NIALL QUINN: Walking tall
NIALL QUINN: Walking tall

Quinn, however, quickly showed his poise and skill on the floor – perhaps more so that his aerial ability – and became a hugely popular figure among the City fans.

His first full campaign couldn’t have gone much better as Quinn forged a lethal partnership with David White, scoring 21 goals in 43 games to deservedly take the Player of the Year award.

1991-92: Tony Coton

After a succession of goalkeepers that perhaps didn’t quite live up to the tradition of great City custodians, the £1m purchase of Watford keeper Tony Coton was an inspired one by manager Howard Kendall.

Coton was superb – brave, agile and intelligent – he soon had his name chanted on the Kippax with regular renditions of ‘England’s No.1’ chanted.

TONY COTON: Brillant City keeper
TONY COTON: Brillant City keeper

Coton was the rock of Kendall’s mean defence and won the Blues many points during his time with the Blues.

During the ’91-92 campaign, Coton was a model of consistency and City fans were left perplexed by his absence from the England team for whom he would never win a single cap.

1992-93: Garry Flitcroft

Another product of the Blues’ successful youth production line, Garry Flitcroft was an energetic, combative midfielder who had everything he needed to become a top player.

A tough tackler, he also had an eye for a goal and could pick a pass.

GARRY FLITCROFT: Picture centre, flanked by Mike Sheron (L) and the late David Rocastle (R)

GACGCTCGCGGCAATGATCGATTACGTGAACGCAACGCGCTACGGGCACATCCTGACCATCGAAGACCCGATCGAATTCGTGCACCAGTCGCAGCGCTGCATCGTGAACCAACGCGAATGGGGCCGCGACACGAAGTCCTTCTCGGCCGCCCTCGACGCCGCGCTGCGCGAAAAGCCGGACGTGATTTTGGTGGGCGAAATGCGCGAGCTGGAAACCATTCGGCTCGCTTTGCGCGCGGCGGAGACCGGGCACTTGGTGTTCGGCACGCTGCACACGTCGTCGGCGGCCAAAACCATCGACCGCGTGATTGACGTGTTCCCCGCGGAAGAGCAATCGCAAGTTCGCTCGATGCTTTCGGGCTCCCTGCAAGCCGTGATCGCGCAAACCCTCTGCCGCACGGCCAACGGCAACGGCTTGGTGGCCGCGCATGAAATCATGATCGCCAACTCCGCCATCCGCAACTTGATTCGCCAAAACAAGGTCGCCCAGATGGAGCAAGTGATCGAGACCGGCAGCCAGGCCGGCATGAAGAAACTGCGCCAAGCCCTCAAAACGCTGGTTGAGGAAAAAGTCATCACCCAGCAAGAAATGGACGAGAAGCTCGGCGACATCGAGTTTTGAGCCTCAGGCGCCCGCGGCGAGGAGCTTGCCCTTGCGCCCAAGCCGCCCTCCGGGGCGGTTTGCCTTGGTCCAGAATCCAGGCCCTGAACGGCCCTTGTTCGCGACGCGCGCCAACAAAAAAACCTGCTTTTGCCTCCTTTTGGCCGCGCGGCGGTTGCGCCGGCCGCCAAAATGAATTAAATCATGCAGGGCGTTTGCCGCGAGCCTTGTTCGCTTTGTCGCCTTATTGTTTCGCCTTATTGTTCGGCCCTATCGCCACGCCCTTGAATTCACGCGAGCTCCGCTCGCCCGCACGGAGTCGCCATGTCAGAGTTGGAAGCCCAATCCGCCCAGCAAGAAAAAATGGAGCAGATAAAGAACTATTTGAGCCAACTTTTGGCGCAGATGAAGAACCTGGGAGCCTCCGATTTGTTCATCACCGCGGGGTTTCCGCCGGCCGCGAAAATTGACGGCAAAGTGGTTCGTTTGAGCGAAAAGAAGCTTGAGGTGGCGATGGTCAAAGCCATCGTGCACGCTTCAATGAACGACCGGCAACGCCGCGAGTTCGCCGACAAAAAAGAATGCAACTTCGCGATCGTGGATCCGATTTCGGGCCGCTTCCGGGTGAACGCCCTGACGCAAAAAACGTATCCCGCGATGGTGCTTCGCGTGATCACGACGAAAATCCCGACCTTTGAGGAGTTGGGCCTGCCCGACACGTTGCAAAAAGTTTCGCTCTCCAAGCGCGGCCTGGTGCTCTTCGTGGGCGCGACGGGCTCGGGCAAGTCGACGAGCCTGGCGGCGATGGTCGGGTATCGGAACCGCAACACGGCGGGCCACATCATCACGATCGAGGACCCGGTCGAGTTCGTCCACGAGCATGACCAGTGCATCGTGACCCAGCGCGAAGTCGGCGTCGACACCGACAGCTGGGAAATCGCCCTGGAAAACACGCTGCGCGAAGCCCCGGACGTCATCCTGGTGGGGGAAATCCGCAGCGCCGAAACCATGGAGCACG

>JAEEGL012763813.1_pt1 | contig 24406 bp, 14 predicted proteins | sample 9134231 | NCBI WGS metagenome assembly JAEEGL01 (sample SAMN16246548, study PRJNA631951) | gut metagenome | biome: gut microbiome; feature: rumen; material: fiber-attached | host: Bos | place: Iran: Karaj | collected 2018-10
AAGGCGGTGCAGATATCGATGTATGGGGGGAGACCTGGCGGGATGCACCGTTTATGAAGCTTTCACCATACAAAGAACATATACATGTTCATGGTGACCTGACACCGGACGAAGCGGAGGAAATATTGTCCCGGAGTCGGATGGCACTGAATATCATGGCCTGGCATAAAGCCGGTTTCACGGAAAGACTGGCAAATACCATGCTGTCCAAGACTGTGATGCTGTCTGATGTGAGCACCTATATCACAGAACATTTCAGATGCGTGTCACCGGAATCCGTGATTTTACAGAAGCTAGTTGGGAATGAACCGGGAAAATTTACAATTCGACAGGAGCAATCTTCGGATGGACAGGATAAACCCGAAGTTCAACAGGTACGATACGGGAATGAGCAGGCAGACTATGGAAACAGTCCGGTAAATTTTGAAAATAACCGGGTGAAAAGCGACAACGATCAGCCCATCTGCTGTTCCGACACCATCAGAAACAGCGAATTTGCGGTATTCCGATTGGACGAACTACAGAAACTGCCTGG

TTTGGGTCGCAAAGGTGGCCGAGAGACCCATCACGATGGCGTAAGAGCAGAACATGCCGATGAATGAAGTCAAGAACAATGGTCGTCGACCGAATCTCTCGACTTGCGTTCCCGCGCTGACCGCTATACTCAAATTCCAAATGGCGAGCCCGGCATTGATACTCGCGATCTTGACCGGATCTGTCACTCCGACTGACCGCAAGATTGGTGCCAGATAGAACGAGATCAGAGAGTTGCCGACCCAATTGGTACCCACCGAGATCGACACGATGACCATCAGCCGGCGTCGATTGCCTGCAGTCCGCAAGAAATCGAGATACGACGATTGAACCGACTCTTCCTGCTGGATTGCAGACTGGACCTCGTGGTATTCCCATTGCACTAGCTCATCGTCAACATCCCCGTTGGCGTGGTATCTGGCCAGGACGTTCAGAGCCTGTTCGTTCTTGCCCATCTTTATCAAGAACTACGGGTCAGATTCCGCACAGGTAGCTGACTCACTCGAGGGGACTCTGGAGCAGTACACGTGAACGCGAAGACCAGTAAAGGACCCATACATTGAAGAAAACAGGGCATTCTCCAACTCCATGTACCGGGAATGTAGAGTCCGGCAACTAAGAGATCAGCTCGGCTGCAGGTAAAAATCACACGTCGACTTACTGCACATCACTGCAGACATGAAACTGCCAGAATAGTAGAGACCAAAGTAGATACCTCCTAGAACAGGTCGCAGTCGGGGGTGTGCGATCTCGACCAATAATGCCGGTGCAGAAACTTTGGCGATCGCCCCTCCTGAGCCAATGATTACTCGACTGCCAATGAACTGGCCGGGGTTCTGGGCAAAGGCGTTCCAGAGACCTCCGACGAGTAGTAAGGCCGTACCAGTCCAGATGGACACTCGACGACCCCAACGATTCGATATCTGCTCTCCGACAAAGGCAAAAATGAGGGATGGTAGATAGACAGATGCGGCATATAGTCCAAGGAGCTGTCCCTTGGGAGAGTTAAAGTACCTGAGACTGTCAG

GARRY FLITCROFT: Picture centre, flanked by Mike Sheron (L) and the late David Rocastle (R)

He was one of the most coveted young midfielders in English football and was tipped to become an England regular.

His performances during his second full season in the senior side aged only 21 years-old, fully merited his MCFC Player of the Year award.

1993-94: Tony Coton

Tony Coton followed in the footsteps of Joe Corrigan by winning the fans’ vote during the 1993/94 season – his second in three years.

Again, Coton was superb – though a knee injury would blight the last 18 months or so of his time with the Blues.

During a difficult season that saw manager Peter Reid sacked just four games in, Coton’s performances played a huge part in City not being relegated – as had seemed likely going into March – and his reward was the Player of the Year award.

1994-95: Uwe Rosler

Signed by manager Brian Horton along with Paul Walsh and Peter Beagrie the previous March. Uwe Rosler was an almost instant cult hero.

The three new players added the verve and vigour up front that had been missing for sol long and undoubtedly helped keep the Blues up.


Rosler scored five goals in the last eight games, ensuring his status among the fans who echoed his name around Maine Road and away grounds to the tune of ‘Go West’.

Rosler was made for City and he had found his spiritual home, playing with passion and determination that defined his five-year stay with the Club.

His first full campaign proved the £500,000 or so fee the Blues had paid FC Nurnberg was a steal.

Though City raced out of the blocks, the season gradually deteriorated and eventually only four points separated City from 19th-placed Crystal Palace as four teams went down to decrease the size of the Premier League.

Despite the struggles, Rosler scored 22 goals in 38 games and coasted to the Player of the Year award – becoming the first player outside the UK and Ireland to win the honour in the process.

Read about the first 10 winners here:

Read about the next 10 winners here: